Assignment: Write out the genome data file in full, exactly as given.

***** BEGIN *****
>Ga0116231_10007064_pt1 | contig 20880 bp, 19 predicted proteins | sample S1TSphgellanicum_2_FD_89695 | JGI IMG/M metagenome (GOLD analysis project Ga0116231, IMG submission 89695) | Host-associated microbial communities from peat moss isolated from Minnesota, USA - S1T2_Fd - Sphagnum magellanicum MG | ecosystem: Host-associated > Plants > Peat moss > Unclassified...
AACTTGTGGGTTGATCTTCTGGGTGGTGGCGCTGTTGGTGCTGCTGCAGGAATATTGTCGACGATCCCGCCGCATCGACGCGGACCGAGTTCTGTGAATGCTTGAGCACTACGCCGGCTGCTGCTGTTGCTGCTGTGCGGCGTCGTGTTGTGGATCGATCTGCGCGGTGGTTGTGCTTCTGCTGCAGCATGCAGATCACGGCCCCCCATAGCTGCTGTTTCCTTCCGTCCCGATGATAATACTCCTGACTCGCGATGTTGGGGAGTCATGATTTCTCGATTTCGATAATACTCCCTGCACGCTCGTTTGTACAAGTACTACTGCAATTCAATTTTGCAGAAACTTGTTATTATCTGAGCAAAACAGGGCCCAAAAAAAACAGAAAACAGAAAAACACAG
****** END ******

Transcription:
>Ga0116231_10007064_pt1 | contig 20880 bp, 19 predicted proteins | sample S1TSphgellanicum_2_FD_89695 | JGI IMG/M metagenome (GOLD analysis project Ga0116231, IMG submission 89695) | Host-associated microbial communities from peat moss isolated from Minnesota, USA - S1T2_Fd - Sphagnum magellanicum MG | ecosystem: Host-associated > Plants > Peat moss > Unclassified...
AACTTGTGGGTTGATCTTCTGGGTGGTGGCGCTGTTGGTGCTGCTGCAGGAATATTGTCGACGATCCCGCCGCATCGACGCGGACCGAGTTCTGTGAATGCTTGAGCACTACGCCGGCTGCTGCTGTTGCTGCTGTGCGGCGTCGTGTTGTGGATCGATCTGCGCGGTGGTTGTGCTTCTGCTGCAGCATGCAGATCACGGCCCCCCATAGCTGCTGTTTCCTTCCGTCCCGATGATAATACTCCTGACTCGCGATGTTGGGGAGTCATGATTTCTCGATTTCGATAATACTCCCTGCACGCTCGTTTGTACAAGTACTACTGCAATTCAATTTTGCAGAAACTTGTTATTATCTGAGCAAAACAGGGCCCAAAAAAAACAGAAAACAGAAAAACACAG